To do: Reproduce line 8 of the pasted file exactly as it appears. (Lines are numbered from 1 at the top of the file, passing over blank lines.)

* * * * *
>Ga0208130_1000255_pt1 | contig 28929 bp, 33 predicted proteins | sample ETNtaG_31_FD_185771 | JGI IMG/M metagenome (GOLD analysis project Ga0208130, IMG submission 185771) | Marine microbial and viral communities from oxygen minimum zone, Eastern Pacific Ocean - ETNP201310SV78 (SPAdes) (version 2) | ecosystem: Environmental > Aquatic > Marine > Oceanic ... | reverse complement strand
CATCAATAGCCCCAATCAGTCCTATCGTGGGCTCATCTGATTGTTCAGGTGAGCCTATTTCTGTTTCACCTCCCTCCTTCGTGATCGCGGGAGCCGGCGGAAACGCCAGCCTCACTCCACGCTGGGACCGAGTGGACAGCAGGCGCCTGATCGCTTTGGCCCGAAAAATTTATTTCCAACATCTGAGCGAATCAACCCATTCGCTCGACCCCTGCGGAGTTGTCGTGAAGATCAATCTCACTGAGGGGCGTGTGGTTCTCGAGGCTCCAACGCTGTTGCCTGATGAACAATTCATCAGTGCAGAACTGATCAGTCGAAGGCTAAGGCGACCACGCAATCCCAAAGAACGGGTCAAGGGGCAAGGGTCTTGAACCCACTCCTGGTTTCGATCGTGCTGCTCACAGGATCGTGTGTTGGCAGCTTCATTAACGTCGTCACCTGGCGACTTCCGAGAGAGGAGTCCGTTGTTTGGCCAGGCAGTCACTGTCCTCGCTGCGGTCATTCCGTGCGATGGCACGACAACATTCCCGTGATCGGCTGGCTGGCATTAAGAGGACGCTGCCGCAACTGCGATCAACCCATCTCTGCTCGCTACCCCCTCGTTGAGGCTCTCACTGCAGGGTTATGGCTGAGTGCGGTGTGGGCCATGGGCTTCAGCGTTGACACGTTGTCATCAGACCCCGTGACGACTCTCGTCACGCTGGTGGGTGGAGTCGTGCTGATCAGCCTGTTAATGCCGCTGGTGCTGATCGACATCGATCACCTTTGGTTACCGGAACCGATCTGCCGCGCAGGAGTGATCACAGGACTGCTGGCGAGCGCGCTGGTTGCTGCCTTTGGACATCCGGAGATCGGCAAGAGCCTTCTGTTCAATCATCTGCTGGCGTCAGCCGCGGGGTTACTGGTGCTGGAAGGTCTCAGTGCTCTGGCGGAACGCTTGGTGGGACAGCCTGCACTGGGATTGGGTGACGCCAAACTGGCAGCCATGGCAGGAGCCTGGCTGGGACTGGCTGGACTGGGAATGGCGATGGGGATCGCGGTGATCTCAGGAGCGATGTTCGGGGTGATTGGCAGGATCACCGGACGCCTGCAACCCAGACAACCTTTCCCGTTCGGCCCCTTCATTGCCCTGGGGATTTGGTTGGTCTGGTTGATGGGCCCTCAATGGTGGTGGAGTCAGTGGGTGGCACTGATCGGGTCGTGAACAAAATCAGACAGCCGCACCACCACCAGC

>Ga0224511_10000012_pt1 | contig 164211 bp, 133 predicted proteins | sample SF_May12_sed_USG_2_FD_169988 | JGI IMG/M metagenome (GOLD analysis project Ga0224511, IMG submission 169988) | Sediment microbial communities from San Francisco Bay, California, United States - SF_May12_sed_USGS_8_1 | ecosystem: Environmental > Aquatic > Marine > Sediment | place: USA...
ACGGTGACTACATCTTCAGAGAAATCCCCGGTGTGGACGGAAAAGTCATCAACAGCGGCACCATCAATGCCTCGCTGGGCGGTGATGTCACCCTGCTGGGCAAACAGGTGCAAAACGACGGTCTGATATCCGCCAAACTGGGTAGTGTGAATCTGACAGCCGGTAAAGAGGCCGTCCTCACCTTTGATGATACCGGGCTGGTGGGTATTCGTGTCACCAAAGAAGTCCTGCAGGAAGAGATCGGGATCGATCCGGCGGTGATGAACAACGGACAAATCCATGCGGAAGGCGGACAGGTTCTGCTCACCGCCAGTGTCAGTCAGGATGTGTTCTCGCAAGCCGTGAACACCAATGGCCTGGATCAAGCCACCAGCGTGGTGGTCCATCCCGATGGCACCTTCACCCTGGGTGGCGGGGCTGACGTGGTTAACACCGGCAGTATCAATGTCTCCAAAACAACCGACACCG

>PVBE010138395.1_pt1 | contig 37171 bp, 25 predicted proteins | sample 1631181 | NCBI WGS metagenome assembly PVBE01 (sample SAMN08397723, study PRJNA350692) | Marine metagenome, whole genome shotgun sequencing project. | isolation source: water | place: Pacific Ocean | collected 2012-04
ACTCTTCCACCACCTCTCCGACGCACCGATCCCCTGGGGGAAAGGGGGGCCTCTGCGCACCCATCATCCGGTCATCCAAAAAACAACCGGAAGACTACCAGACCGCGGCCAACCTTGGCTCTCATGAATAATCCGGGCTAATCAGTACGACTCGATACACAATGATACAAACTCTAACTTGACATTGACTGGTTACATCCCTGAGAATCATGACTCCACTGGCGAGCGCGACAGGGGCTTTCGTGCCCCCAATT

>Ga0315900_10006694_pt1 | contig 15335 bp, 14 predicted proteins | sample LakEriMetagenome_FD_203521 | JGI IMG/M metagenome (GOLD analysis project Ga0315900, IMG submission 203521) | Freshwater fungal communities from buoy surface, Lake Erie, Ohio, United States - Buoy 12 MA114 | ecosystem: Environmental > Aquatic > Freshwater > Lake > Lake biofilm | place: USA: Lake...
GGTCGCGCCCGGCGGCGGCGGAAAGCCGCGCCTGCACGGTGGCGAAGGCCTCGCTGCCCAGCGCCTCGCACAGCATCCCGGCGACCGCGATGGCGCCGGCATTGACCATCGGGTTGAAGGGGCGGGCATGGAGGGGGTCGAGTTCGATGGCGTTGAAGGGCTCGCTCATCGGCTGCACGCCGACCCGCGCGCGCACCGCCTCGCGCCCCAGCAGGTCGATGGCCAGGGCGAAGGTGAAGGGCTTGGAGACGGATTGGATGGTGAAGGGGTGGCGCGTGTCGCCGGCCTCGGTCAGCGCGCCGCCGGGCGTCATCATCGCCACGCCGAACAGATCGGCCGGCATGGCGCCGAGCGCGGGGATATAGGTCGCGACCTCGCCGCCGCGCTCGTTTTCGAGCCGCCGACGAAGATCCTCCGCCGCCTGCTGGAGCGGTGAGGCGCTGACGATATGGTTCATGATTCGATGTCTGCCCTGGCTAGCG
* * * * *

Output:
GGTCGCGCCCGGCGGCGGCGGAAAGCCGCGCCTGCACGGTGGCGAAGGCCTCGCTGCCCAGCGCCTCGCACAGCATCCCGGCGACCGCGATGGCGCCGGCATTGACCATCGGGTTGAAGGGGCGGGCATGGAGGGGGTCGAGTTCGATGGCGTTGAAGGGCTCGCTCATCGGCTGCACGCCGACCCGCGCGCGCACCGCCTCGCGCCCCAGCAGGTCGATGGCCAGGGCGAAGGTGAAGGGCTTGGAGACGGATTGGATGGTGAAGGGGTGGCGCGTGTCGCCGGCCTCGGTCAGCGCGCCGCCGGGCGTCATCATCGCCACGCCGAACAGATCGGCCGGCATGGCGCCGAGCGCGGGGATATAGGTCGCGACCTCGCCGCCGCGCTCGTTTTCGAGCCGCCGACGAAGATCCTCCGCCGCCTGCTGGAGCGGTGAGGCGCTGACGATATGGTTCATGATTCGATGTCTGCCCTGGCTAGCG